One post - who'd have guessed?  ;D

Hmm yes I see what you mean. I've seen loads of single posts similar to this on other manufacturer forums as well, it makes you wonder if it someone from a competitor or something like that. No offence meant to the original poster if this is not the case :)

Incidentally I own Sonos gear (music streaming system) and if you went onto their forum as a non-owner of kit you would never buy anything as it's just full of issues and ranting from owners. If you read through their forums you'd think that nobody has a working system!

I wasn't the original poster but I'm seriously interested in this thread. I'm trying to find a shop in the Netherlands where I can actually touch a REV 2 before forking out the money.

I presume youíve already looked on the list of dealers here on the DSI site. If not, see attachments below. There are also dealers in neighbouring countries if you live near one of the borders.
Title: Re: is choosing the Rev2 too risky?
Post by: RonGerrist on June 09, 2018, 07:46:02 AM
One post - who'd have guessed?  ;D

Hmm yes I see what you mean. I've seen loads of single posts similar to this on other manufacturer forums as well, it makes you wonder if it someone from a competitor or something like that. No offence meant to the original poster if this is not the case :)

Incidentally I own Sonos gear (music streaming system) and if you went onto their forum as a non-owner of kit you would never buy anything as it's just full of issues and ranting from owners. If you read through their forums you'd think that nobody has a working system!

I wasn't the original poster but I'm seriously interested in this thread. I'm trying to find a shop in the Netherlands where I can actually touch a REV 2 before forking out the money.
I believe I saw one at Keymusic in Eindhoven, ask for Ron Boots. Otherwise you are very welcome to have a go at mine, I live near Amersfoort.

Thank you, they are getting pretty rare at the moment. KeyMusic doesn't have them (in 8-12 weeks they'll have them again). Bax is running out. I went to R'dam but the ones available they had on the website weren't there for quite a while.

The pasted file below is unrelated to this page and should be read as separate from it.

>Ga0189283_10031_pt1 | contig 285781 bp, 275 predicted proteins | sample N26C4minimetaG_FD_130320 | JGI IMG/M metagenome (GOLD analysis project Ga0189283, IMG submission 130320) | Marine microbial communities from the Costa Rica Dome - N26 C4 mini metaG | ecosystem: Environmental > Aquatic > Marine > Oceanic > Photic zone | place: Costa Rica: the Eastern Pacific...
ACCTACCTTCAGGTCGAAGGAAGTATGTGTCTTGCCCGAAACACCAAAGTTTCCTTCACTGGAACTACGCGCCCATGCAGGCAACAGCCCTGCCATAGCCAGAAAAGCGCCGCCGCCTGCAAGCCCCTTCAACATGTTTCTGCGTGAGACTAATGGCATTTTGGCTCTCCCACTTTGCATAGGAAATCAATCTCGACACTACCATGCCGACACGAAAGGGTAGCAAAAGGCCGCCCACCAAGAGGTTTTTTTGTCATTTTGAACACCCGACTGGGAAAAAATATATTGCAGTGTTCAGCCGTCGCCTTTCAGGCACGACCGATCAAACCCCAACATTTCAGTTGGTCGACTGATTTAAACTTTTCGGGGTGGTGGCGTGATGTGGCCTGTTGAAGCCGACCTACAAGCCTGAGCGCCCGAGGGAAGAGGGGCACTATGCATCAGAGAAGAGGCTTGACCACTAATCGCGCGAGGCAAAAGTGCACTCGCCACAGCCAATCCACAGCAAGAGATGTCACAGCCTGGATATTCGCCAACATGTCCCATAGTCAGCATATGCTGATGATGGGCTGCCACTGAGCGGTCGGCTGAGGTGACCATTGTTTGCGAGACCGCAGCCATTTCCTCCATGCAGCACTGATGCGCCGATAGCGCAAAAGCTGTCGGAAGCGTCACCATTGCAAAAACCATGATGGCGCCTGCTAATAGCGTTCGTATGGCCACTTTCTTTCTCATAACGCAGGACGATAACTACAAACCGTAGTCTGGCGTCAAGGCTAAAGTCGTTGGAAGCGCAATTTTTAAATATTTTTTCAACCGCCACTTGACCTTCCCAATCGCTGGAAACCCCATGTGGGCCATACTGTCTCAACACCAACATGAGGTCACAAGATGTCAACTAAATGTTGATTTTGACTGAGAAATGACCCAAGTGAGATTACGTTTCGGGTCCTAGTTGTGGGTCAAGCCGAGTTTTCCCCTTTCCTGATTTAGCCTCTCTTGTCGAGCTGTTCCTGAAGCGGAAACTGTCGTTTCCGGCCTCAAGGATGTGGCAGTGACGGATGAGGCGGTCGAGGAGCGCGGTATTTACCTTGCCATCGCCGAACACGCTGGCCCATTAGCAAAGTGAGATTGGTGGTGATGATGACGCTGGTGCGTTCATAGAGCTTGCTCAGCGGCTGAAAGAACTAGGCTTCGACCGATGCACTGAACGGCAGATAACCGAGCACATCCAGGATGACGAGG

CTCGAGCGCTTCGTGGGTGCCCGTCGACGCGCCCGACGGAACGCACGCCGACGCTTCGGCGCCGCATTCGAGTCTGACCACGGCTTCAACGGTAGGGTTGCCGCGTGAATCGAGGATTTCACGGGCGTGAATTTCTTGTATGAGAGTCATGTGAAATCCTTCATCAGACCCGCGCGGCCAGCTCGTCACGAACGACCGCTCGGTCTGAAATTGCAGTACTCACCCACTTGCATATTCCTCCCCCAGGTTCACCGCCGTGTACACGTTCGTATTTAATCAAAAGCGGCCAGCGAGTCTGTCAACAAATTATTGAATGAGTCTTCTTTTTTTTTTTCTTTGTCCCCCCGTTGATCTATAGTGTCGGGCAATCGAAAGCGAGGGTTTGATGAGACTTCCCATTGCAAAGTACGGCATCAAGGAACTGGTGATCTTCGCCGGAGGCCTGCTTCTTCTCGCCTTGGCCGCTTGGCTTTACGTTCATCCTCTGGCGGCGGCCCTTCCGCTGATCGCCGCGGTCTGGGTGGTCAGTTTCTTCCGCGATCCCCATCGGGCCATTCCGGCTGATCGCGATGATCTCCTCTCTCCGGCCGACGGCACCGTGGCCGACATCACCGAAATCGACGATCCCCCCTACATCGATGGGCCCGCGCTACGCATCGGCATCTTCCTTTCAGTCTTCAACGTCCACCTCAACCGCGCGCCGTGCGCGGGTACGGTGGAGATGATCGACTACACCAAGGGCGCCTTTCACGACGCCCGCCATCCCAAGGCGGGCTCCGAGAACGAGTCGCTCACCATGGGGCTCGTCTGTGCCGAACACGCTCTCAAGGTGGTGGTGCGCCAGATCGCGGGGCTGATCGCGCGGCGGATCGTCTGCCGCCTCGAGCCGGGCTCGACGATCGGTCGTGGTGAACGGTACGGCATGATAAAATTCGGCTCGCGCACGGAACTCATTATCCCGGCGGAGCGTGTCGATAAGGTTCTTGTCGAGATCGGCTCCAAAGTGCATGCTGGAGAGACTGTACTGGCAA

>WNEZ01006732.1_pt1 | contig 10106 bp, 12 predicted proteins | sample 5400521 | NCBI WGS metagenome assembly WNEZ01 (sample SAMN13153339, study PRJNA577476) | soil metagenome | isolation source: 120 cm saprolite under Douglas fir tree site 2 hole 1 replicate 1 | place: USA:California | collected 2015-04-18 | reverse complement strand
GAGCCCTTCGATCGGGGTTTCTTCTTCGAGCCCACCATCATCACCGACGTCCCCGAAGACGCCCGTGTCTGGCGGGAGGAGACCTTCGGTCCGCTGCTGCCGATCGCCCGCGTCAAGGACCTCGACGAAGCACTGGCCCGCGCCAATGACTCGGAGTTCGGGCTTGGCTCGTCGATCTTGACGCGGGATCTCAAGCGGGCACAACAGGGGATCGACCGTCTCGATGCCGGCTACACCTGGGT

I'm just going to order one and test it for a month.
Title: Re: is choosing the Rev2 too risky?
Post by: RonGerrist on June 09, 2018, 07:47:54 AM
One post - who'd have guessed?  ;D

Hmm yes I see what you mean. I've seen loads of single posts similar to this on other manufacturer forums as well, it makes you wonder if it someone from a competitor or something like that. No offence meant to the original poster if this is not the case :)

Incidentally I own Sonos gear (music streaming system) and if you went onto their forum as a non-owner of kit you would never buy anything as it's just full of issues and ranting from owners. If you read through their forums you'd think that nobody has a working system!

I wasn't the original poster but I'm seriously interested in this thread. I'm trying to find a shop in the Netherlands where I can actually touch a REV 2 before forking out the money.

I presume youíve already looked on the list of dealers here on the DSI site. If not, see attachments below. There are also dealers in neighbouring countries if you live near one of the borders.

Thank you. I've had a look at those websites. Only few actually have them. Some have them for a very high process though.
Title: Re: is choosing the Rev2 too risky?
Post by: Quatschmacher on June 09, 2018, 01:40:15 PM
One post - who'd have guessed?  ;D

Hmm yes I see what you mean. I've seen loads of single posts similar to this on other manufacturer forums as well, it makes you wonder if it someone from a competitor or something like that. No offence meant to the original poster if this is not the case :)

Incidentally I own Sonos gear (music streaming system) and if you went onto their forum as a non-owner of kit you would never buy anything as it's just full of issues and ranting from owners. If you read through their forums you'd think that nobody has a working system!

I wasn't the original poster but I'm seriously interested in this thread. I'm trying to find a shop in the Netherlands where I can actually touch a REV 2 before forking out the money.

I presume youíve already looked on the list of dealers here on the DSI site. If not, see attachments below. There are also dealers in neighbouring countries if you live near one of the borders.

Thank you. I've had a look at those websites. Only few actually have them. Some have them for a very high process though.